General election countdown: What the 1983 and 2017 votes tell us about Starmer’s lead over Sunak


Ever since Rishi Sunak made his announcement in the rain in Downing Street, the election campaign has been characterised by an inability to budge Labour’s lead – but past contests suggest movement is still possible.

This week’s polls show a massive lead for Sir Keir Starmer, with the party at about 45 per cent and the Tories hovering around 20.

Labour has hopes of surpassing Tony Blair’s 1997 landslide victory.

But the game is not over yet. In 1983, a SDP-Liberal Alliance came from well behind to run Labour close for second place in the popular vote.

More recently, in 2017 the Tories’ 20-point lead seeped away under the challenge of Jeremy Corbyn’s Labour, and Theresa May was left to form a minority government.

With four weeks still to go, Tuesday’s fractious debate exposed weaknesses in both leaders and the introduction of Nigel Farage for Reform UK will shake up the maths in a number of constituencies.

Reform UK and the Lib Dems are a factor, currently polling at 12 per cent and 11 per cent respectively, according to Techne UK. That makes nearly a quarter of the popular vote shared between the two parties.

Lib Dem president and polling expert Dr Mark Pack said: “I think there is a difference for smaller parties like the Liberal Democrats, where the campaign can really make a difference to how many seats the party wins.

“But if you’re looking at Labour and Tories, whichever one of them starts ahead of the other is, historically, the overwhelming favourite to end up ahead at the end of it.”

In 1983, the SDP-Liberal Alliance, which later became the Lib Dems, came incredibly close to driving Labour out of its top-two spot in the vote share.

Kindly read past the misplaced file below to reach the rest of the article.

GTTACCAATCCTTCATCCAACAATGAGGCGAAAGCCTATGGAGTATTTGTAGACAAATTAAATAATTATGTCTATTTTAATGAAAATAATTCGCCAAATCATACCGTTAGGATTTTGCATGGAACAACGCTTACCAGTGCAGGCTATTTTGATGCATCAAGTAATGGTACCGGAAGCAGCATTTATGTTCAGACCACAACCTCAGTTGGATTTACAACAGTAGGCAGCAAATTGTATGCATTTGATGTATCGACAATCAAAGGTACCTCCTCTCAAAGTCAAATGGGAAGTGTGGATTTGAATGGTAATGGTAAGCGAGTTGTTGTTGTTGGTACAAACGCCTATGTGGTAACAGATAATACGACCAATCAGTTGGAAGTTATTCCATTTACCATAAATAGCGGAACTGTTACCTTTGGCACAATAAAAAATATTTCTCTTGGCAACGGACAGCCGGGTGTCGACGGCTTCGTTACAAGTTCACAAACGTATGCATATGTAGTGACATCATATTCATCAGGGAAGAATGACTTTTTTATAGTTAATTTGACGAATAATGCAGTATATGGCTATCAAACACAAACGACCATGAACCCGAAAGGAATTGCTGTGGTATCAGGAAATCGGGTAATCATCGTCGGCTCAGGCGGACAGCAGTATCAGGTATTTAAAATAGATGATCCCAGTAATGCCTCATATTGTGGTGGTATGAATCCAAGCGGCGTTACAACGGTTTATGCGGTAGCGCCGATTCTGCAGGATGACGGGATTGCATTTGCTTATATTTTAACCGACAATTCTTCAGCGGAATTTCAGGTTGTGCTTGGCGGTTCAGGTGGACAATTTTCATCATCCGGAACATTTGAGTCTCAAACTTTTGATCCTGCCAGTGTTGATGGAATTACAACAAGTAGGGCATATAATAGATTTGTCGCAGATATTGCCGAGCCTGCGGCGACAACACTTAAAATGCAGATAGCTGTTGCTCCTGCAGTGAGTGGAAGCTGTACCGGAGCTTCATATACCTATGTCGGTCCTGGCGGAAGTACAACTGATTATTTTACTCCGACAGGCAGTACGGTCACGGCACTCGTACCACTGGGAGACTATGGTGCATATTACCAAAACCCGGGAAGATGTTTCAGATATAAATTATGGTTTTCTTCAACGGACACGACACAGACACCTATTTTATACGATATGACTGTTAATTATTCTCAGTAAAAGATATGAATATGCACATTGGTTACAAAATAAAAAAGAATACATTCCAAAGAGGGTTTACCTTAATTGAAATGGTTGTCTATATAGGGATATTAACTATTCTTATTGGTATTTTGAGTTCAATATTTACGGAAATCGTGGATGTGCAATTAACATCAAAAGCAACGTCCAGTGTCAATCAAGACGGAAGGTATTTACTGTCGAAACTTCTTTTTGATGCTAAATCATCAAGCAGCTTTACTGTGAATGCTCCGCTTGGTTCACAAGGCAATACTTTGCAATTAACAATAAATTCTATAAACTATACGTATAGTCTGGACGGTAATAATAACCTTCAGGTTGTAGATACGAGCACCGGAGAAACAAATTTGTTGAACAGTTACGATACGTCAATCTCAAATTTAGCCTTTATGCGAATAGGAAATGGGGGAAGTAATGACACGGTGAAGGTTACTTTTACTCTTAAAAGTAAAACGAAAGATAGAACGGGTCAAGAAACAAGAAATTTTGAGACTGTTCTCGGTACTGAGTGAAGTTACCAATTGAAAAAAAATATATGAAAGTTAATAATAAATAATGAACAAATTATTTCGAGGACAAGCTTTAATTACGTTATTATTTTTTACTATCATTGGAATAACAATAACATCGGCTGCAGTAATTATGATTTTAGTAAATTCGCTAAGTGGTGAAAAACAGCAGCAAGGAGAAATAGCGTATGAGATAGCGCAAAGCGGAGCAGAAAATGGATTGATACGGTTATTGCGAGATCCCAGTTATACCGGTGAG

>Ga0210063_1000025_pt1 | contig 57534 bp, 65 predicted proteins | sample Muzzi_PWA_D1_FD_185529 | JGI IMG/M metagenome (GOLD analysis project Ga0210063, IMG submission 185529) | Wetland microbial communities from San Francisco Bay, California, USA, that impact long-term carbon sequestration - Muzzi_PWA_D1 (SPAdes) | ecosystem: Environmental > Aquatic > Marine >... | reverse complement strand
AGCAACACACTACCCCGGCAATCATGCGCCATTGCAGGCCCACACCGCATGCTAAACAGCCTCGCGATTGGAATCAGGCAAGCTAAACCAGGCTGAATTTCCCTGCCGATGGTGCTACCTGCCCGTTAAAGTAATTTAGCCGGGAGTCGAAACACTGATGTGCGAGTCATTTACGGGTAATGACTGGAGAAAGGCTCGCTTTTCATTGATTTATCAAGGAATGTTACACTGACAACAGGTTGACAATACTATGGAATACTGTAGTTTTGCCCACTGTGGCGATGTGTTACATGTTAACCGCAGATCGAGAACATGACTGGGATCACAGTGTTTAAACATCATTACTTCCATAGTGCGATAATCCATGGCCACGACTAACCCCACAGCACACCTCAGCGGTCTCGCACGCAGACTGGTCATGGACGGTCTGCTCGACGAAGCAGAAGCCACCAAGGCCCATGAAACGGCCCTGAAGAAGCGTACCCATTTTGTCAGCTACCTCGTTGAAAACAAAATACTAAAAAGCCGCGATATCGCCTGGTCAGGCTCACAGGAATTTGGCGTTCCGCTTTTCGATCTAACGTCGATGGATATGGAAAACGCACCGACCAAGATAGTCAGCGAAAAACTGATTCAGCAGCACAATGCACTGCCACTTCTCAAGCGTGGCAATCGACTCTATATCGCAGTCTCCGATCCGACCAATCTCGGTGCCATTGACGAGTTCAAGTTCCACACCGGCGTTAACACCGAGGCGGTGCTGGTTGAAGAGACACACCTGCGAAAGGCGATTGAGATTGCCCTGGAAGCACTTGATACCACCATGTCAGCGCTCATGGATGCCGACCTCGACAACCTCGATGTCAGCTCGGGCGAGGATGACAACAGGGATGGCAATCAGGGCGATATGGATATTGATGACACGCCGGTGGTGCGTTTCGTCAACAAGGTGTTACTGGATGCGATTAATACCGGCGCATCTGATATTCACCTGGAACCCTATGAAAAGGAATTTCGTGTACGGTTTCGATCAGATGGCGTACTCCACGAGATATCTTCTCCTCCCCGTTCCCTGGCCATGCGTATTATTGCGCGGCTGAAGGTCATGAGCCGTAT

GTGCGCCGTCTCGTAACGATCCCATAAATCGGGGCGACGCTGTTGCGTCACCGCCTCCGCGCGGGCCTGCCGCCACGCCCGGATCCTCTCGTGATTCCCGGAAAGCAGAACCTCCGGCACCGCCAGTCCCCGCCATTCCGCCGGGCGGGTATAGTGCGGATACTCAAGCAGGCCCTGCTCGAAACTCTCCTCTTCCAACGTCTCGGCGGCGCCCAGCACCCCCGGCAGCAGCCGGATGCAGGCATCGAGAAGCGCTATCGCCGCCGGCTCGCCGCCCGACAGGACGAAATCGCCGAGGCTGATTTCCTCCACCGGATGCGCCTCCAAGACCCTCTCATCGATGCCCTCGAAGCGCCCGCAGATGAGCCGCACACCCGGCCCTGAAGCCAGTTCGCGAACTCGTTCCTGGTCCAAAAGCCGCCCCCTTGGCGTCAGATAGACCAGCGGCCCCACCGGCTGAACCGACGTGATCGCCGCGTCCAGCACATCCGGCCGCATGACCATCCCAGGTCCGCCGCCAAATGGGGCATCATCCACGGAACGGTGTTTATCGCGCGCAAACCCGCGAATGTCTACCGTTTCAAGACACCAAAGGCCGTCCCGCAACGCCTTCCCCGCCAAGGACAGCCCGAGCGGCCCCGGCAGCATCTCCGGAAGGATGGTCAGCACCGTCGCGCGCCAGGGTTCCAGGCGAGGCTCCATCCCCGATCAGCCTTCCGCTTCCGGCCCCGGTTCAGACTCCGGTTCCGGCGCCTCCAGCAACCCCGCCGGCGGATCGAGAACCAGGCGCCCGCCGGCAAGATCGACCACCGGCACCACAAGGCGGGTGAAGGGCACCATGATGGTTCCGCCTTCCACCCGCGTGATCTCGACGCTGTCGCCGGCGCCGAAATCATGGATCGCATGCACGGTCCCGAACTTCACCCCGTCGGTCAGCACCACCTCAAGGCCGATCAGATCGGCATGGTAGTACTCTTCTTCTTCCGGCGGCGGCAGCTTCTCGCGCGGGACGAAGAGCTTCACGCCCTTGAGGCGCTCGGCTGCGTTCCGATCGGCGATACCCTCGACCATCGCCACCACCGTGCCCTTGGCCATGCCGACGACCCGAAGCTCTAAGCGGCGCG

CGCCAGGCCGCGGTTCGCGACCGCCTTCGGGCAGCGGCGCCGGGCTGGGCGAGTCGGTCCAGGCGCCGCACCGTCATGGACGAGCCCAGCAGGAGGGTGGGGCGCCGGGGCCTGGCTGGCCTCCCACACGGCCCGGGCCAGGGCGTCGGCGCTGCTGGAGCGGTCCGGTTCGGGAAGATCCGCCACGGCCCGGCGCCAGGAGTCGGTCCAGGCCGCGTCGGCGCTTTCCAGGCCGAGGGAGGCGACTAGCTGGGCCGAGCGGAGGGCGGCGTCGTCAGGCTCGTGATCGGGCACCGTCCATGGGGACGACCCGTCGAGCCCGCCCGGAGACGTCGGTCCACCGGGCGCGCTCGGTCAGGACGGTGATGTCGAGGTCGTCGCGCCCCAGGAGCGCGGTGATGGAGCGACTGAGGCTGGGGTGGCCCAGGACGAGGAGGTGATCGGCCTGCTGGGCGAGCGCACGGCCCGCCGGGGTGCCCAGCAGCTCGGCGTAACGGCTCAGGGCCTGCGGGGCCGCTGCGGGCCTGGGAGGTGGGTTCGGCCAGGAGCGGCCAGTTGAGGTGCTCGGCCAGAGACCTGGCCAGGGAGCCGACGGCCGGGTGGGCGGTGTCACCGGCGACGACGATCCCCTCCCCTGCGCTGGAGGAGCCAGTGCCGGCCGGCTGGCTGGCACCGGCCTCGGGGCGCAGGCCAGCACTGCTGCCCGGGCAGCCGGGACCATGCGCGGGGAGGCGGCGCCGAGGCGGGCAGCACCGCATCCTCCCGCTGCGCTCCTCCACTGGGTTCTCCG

One month before the ballots, Labour was polling at 32 per cent – 14 points ahead of the Alliance. But that gap rapidly shrank in the final 30 days. In the end, the margin between the two parties was just two points; Labour won just 27.6 per cent of the vote and the Alliance won 25.4.

The first-past-the-post electoral system meant Labour was a distance ahead for the number of MPs – 209 to 23 – and Margaret Thatcher won a 144-seat majority but the Alliance threatened the 60-year dominance of the two parties.

The Social Democratic Party (SDP) had been formed in 1981, by the “Gang of Four” senior Labour figures as a more moderate left-wing party. It teamed up with the Liberal Party to form the Alliance, led by former Labour chancellor Roy Jenkins.

The Labour Party had swung to the left under Michael Foot, alienating some voters. The Alliance acted as a centre-left antidote for those deterred by his manifesto commitment for more “radical, socialist policies”.

In 2024 the Tories are very unlikely to win the election, but the scale of their loss matters, and Labour is not the only challenge.

Dozens of Tory seats are seriously threatened by smaller third parties, be that Reform, the Greens, or the Lib Dems, who are projected to win 48 seats by YouGov.

In June 2017, although Theresa May’s Tories came out as the biggest party with 318 seats, they received just 2.3 per cent more than Labour’s 40 per cent of the vote share.

Polls at the end of April 2017 had been showing a 23-point Conservative lead.

With her approval ratings high, Theresa May was criticised when she declined the TV debates, while the exposure saw Mr Corbyn’s support grow.

When Mrs May did appear on television in the final stretch of the campaign, the then-prime minister was seen as evasive on key issues – in particular the Brexit deal-or-no-deal debate.

Labour support rose from 26 per cent to 40 per cent in a matter of weeks, while the Lib Dem numbers shrank from 13 per cent to 7 per cent, following a trend of voters gravitating towards the two main parties as election day approaches.

Rishi Sunak undoubtedly has a mountain to climb ahead of 4 July, but history tells us it is more than possible the gap will close.